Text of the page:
The fisherman and the water maiden

In a land not far from here, in a time not long ago, there lay a small village at the edge of the shore. Many of the men made a living out of fishing, leaving their wives and children before dawn and returning with the setting sun –or not at all. The shoreline near the village was treacherous, littered with sea caves and reefs, waiting to claim unsuspecting sailors. It was here, the stories said, that water maidens lived. It was rare one might see them, as it was said that they appeared only to those that made them curious. Nevertheless, people said they made excellent wives.

 

In the village lived a poor fisherman with his mother. The lad was reckless, as young people tend to be, and often brought his boat far closer to the rocky shore than most considered wise. One year, the young man was making the customary wine liberation ‘to appease the Old Man Sea’, as his elders taught, when a most unusual thing was caught in his net; a golden comb inlaid with pearls. The fisher threw the comb right back in the water, not wanting to face a water maiden’s wrath.

 

Little did he know that the comb belonged to one of the daughters of Old Man Sea himself, who had been drawn near by the unfamiliar sweet taste of wine in the water. The following dawn the fisherman returned to the same spot and cast his net once more when, out of the gleaming water, came the most beautiful creature he had ever seen. Her skin was pale as foam, her eyes were the gold of the sand on the shore and her hair the many blues of the ocean. Fascinated, he offered her some of the stone-baked bread that he had brought to lunch on. The maiden took one look at it and laughed, as tiny waves rocked the boat gently.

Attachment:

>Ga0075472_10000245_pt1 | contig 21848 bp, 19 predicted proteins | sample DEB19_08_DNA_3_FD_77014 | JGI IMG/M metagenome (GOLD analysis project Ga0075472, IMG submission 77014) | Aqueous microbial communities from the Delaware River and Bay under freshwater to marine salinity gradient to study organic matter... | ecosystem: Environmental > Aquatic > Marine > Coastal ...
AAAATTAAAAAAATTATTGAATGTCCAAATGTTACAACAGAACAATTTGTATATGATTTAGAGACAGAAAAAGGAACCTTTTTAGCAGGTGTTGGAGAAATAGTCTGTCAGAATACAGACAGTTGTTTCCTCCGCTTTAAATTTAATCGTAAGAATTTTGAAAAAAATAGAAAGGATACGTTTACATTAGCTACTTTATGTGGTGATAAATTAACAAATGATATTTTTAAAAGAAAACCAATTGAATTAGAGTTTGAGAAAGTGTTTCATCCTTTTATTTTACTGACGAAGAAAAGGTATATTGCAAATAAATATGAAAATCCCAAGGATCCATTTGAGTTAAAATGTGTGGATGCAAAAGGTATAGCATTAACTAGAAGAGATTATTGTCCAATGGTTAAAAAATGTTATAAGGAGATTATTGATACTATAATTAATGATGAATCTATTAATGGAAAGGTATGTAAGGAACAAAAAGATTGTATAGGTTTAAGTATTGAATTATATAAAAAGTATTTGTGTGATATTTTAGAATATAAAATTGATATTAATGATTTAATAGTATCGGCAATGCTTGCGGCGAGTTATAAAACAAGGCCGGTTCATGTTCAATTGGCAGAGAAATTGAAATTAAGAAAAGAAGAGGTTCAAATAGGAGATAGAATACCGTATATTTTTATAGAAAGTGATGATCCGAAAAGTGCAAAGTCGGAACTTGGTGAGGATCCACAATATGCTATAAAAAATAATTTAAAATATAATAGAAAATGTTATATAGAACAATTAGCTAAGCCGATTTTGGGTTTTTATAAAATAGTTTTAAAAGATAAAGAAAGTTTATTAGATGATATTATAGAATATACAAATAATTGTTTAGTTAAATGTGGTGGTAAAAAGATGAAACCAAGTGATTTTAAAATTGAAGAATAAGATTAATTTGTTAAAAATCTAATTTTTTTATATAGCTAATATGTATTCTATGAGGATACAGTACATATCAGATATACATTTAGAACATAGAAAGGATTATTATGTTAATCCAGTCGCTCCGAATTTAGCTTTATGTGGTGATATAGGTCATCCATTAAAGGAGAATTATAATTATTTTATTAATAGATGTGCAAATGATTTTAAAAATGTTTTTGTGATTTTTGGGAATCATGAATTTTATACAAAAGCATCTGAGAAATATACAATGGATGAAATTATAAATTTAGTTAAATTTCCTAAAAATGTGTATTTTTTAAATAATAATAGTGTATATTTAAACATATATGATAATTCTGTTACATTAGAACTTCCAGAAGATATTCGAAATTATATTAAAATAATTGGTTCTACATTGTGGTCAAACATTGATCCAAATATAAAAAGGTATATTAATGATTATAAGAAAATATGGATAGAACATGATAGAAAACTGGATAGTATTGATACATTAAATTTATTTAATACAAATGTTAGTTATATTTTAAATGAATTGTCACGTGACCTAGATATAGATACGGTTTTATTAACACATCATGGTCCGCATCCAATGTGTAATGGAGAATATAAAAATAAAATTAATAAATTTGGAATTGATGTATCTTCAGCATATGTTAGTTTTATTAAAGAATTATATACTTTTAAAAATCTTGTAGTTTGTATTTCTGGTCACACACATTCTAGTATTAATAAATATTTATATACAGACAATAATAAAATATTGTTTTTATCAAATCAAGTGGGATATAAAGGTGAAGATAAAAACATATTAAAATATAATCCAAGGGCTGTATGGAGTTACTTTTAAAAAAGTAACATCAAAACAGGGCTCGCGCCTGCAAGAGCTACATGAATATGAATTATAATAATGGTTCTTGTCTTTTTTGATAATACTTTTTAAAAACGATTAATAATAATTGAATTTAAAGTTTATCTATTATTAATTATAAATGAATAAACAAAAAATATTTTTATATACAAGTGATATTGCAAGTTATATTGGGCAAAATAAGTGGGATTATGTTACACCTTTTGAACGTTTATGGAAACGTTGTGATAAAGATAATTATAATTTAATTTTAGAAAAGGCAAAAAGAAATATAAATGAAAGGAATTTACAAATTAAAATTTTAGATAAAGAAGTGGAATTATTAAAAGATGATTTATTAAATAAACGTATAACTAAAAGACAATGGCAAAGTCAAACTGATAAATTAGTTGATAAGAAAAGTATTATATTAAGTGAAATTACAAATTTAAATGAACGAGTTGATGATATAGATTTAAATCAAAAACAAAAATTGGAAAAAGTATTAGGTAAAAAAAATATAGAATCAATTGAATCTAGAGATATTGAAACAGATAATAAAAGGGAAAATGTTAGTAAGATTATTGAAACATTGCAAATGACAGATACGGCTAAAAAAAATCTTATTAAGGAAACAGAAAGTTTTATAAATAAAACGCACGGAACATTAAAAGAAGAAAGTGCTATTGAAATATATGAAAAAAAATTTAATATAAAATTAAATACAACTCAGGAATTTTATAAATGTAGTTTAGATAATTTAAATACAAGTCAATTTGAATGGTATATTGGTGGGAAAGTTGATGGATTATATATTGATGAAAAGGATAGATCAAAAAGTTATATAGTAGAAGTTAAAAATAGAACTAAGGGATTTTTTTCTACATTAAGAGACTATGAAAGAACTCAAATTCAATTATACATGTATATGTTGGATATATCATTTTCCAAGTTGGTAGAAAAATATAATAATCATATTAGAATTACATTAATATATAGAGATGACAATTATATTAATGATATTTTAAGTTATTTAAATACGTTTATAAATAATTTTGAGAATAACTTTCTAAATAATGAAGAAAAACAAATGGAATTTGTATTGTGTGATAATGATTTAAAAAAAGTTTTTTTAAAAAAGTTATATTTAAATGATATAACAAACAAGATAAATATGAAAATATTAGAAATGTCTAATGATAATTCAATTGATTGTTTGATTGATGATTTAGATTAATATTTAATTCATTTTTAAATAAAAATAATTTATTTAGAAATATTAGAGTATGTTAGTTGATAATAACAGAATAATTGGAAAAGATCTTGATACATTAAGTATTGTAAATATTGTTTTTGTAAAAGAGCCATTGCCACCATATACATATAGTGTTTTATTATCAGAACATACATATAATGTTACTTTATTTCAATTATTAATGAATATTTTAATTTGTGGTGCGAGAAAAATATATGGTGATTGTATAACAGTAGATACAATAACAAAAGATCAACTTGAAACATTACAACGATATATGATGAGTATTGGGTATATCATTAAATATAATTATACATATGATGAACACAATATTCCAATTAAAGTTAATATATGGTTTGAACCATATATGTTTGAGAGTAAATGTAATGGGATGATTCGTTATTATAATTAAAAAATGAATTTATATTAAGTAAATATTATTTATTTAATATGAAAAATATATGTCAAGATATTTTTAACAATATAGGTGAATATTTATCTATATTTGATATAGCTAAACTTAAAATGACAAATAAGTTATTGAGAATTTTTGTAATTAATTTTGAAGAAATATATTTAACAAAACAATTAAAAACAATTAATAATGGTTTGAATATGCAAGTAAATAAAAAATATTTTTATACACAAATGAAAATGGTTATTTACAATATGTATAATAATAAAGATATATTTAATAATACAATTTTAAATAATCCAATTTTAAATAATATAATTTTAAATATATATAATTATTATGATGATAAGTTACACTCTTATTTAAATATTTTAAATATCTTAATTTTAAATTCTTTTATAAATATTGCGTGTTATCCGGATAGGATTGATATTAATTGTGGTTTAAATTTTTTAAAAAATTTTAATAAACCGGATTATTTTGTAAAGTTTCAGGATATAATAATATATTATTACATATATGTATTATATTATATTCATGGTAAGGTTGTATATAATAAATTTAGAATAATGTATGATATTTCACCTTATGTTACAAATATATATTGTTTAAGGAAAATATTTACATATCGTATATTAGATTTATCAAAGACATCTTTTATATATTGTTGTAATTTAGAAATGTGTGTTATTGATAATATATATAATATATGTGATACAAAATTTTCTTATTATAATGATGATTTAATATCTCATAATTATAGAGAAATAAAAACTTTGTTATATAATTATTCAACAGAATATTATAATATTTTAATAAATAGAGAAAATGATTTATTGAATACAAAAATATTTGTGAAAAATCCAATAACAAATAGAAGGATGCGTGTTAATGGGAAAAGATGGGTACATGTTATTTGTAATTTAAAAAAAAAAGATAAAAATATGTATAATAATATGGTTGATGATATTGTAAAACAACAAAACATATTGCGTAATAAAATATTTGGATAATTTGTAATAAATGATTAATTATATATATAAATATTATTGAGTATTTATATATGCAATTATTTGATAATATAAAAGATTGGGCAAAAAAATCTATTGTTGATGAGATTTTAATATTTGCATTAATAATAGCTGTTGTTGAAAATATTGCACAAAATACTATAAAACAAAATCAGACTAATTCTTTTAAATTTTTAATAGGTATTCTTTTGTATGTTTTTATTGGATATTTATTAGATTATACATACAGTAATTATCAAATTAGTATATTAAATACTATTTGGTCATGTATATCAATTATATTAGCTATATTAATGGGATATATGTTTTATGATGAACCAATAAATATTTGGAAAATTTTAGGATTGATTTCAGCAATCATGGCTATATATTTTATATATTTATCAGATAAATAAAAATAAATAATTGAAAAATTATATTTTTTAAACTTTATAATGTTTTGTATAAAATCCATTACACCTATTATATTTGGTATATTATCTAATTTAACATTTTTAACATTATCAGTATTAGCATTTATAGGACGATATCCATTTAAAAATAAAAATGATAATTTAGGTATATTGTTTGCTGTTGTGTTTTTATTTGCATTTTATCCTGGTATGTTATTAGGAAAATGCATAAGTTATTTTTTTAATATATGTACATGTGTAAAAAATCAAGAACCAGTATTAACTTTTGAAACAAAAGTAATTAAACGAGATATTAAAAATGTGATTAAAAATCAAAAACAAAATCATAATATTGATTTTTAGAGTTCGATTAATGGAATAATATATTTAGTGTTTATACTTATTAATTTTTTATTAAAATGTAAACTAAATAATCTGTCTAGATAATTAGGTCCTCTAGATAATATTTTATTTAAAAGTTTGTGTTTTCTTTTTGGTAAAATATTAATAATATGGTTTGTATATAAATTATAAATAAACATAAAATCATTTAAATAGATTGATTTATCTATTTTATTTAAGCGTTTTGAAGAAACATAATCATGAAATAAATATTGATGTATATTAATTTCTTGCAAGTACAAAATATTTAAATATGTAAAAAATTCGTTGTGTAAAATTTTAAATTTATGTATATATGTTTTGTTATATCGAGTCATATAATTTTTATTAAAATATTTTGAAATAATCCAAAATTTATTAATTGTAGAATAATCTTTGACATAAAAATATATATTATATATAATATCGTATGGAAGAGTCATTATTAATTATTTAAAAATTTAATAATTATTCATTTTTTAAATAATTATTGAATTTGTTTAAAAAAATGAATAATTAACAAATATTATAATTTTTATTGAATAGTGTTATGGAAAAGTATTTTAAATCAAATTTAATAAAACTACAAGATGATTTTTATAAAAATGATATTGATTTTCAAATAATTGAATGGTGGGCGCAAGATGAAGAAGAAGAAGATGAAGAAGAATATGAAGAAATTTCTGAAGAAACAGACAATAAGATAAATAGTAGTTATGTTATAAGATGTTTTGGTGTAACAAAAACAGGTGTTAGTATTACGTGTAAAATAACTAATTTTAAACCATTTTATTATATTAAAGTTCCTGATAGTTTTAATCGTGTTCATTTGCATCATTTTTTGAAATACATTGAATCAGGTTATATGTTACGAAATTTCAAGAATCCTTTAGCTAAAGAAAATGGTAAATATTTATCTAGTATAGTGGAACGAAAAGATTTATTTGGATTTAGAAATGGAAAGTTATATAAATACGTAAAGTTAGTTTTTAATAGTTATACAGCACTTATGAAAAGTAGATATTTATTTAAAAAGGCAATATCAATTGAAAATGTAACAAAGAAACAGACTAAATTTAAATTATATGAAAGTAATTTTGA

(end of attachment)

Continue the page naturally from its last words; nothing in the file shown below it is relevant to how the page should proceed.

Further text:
‘Your bread won’t do for me!’ she said. ‘It’s far too hard.’

Still laughing, she dived underwater and disappeared.

 

The fisherman returned home and that night and every night after his dreams were haunted by the water maiden’s laugh. Every morning he would return and cast his net on the same spot, hoping to catch another glimpse of her. At the end of the week his patience was rewarded. The mid-spring sun was burning overhead when, with a mischievous smile, the water maiden reappeared. This time the fisherman offered her unbaked dough, but the maiden shook her head and a cascade of pearls fell from her hair to the boat.

‘Your bread won’t do for me!’ she said. ‘It’s far too soft.’ With a wink she disappeared underwater again.

 

The lad returned to his mother with feverish eyes and a bag full of pearls instead of fish. One look at her son’s sorry state was all it took for the woman to understand the situation. Knowing this to be the sort of love-sickness that cannot be cured, she determined to help her son win the maiden. For the next few days she gave him half-baked bread to offer to his faery sweetheart. Indeed, in a week’s time, when the water maiden appeared to the fisherman with a smile, he offered her the loaf and, to his delight, she accepted it.

‘My name is Awel,’ she said softly before diving once more into the wine-coloured sea.

 

The fisherman almost jumped after her in his despair, but, before he could, the sea grew choppy and out of its depths appeared the Old Man himself, followed by twelve girls, all identical to Awel.